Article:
Trump Is Actually Making the Trade Deficit Bigger
(Bloomberg Opinion) -- There were a few headlines last week to the effect that the 2018 U.S. trade deficit was an all-time record. That’s a dubious assertion. Yes, the reported $891 billion trade deficit in goods did top 2006’s $837 billion, but when making historical comparisons, it’s more informative to express these things as a percentage of gross domestic product, and 2018’s deficit of 4.3 percent of GDP was well short of 2006’s 6.1 percent:
What’s more, the overall 2018 trade deficit (that is, including services as well as goods) was, at $621 billion, smaller even in unadjusted dollar terms than the deficits of 2005 to 2008. As a percentage of GDP, it’s not much more than half the size of the 2005 and 2006 deficits:
One reason to play up the goods trade deficit dollar figure is of course that President Donald Trump played it up constantly on the campaign trail in 2016, and he intimated that he would reduce it quickly. Instead, it has risen, not just in dollars but also as a share of GDP. Pretty much anyone with a passing knowledge of macroeconomics could have predicted that this would be the likely result of moves by Trump and Congress to stimulate the U.S. economy with bigger federal deficits. This stimulus seems to have worked, at least temporarily, and now — as the top White House economic adviser, Larry Kudlow, put it over the weekend — “the U.S. is bound to have a trade deficit in goods with the rest of the world because we are growing much faster than they are growing and so we are buying more of their goods.” That Trump himself did not see this coming is another indication that, as someone recently said, the man doesn’t understand much about macroeconomics.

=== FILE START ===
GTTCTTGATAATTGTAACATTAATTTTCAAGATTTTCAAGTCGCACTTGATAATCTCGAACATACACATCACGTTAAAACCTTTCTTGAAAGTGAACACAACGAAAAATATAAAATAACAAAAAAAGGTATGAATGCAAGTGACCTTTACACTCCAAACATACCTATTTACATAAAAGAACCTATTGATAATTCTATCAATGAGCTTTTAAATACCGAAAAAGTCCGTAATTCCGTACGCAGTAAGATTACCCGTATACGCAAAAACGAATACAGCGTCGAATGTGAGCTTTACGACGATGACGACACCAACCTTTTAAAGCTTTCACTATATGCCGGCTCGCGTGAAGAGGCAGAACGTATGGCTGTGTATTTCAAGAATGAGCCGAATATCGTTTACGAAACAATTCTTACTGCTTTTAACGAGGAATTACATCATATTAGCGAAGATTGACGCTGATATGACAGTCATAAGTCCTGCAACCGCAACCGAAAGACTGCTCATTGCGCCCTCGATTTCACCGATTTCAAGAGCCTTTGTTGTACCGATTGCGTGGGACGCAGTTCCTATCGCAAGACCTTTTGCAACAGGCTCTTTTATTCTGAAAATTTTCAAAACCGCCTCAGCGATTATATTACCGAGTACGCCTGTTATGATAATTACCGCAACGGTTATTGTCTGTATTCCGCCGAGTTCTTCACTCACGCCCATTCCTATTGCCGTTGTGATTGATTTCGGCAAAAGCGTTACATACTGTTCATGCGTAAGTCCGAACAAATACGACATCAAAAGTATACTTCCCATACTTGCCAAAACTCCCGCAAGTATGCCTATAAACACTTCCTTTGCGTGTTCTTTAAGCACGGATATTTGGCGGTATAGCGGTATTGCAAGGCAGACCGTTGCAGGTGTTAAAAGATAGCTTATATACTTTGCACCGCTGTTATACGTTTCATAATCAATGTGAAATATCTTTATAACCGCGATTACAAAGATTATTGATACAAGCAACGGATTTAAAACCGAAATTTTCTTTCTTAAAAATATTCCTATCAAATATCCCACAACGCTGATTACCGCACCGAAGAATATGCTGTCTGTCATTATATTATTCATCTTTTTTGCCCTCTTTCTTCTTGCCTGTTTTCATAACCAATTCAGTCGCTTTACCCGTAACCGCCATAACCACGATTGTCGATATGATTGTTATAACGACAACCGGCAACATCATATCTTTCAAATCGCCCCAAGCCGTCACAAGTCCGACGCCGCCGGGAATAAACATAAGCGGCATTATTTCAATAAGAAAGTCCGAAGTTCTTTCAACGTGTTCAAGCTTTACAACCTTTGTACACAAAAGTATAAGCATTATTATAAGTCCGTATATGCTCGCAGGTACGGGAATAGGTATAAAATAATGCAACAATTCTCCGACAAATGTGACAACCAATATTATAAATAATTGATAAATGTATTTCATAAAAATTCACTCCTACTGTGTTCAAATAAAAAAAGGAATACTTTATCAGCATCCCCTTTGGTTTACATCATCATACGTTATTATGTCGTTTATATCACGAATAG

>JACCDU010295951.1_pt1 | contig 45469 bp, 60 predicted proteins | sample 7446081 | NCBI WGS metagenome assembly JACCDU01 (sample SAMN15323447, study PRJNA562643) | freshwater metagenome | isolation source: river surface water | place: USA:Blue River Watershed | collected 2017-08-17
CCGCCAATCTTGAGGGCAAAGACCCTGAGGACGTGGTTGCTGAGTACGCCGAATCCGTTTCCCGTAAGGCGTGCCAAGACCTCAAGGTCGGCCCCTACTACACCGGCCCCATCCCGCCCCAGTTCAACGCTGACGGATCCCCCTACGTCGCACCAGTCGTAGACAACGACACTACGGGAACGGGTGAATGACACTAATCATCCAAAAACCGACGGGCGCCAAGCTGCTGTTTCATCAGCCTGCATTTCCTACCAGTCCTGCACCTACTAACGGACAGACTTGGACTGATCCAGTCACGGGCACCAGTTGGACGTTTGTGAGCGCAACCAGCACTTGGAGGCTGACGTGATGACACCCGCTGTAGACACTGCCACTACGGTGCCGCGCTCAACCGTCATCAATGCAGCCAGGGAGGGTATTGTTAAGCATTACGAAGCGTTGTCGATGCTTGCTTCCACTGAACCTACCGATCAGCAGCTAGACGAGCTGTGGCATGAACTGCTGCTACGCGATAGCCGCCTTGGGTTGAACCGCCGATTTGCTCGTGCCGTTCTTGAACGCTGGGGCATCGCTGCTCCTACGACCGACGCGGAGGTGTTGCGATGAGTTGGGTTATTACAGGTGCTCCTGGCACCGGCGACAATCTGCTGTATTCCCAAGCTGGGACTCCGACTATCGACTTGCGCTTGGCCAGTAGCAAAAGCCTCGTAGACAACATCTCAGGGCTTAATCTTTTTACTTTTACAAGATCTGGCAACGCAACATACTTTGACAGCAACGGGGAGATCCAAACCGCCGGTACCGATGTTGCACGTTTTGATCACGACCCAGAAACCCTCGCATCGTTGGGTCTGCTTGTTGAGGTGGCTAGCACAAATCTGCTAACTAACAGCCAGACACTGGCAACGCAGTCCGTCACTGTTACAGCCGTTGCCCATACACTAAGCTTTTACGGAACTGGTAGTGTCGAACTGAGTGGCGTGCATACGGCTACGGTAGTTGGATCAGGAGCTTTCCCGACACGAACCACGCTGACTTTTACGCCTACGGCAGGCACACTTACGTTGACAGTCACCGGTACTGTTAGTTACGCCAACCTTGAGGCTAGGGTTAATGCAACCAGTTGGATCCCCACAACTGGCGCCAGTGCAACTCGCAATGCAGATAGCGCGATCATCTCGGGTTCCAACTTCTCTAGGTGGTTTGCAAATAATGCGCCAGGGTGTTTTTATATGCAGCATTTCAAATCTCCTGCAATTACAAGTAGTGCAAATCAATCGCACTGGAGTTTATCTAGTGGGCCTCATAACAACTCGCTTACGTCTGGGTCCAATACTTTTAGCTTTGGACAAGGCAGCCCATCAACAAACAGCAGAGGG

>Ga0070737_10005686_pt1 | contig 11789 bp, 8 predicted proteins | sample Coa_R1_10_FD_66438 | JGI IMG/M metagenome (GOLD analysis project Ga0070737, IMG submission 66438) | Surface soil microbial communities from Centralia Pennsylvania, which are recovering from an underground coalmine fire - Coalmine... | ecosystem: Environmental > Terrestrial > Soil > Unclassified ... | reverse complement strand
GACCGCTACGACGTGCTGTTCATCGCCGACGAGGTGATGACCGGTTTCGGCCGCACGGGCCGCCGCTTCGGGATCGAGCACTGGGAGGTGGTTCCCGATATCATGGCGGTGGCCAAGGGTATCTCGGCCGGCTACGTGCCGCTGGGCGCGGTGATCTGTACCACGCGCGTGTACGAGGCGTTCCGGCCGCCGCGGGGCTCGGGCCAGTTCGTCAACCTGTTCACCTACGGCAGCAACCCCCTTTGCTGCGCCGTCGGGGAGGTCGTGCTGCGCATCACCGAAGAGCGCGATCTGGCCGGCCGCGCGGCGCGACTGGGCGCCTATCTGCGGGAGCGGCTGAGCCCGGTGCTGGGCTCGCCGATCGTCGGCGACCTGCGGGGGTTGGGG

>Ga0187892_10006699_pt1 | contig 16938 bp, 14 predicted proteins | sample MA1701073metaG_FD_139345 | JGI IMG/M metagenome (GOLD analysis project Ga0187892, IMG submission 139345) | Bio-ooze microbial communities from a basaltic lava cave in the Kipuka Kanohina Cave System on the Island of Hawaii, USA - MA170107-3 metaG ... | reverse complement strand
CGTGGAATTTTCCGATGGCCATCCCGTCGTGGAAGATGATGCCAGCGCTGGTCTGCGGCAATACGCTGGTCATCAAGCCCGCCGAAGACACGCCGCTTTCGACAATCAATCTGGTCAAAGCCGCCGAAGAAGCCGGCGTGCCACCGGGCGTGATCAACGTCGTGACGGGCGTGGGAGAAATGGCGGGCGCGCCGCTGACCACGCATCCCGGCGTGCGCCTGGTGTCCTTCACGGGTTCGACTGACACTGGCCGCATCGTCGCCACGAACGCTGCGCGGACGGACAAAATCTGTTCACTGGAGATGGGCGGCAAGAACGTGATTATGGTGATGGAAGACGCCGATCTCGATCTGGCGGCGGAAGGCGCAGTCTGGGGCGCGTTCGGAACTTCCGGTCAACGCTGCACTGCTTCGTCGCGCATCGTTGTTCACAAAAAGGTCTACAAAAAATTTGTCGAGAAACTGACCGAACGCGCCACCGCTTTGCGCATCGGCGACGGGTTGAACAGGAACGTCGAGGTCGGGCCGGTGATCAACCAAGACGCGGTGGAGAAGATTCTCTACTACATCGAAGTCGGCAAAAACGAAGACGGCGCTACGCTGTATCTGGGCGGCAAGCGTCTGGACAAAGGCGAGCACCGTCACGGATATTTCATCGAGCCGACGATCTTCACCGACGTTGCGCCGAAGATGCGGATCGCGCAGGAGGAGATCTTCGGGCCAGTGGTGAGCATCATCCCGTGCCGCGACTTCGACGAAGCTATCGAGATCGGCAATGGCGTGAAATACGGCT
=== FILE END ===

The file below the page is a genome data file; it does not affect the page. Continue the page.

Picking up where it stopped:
Then again, while the short-term macroeconomics at work here are pretty simple, the longer-term causes and effects of trade imbalances really aren’t. I say this from sad experience, having started writing this column on the day the trade numbers came out and gotten more and more befuddled as I brushed up on the topic. But let us plow through regardless!
There is at least one common thread in most reasoned discussions of U.S. trade deficits: the notion that they have something to do with the indispensable role that the U.S. dollar plays in the world economy. This “Triffin dilemma,” as it is frequently called, comes about because:
- People, businesses, governments and central banks around the world need dollars.
- “This accumulation of a key currency as international reserves by the rest of the world necessarily entails a large amount of ‘unrequited’ capital imports by the key currency country,” as economist Robert Triffin told Congress’s Joint Economic Committee in 1959.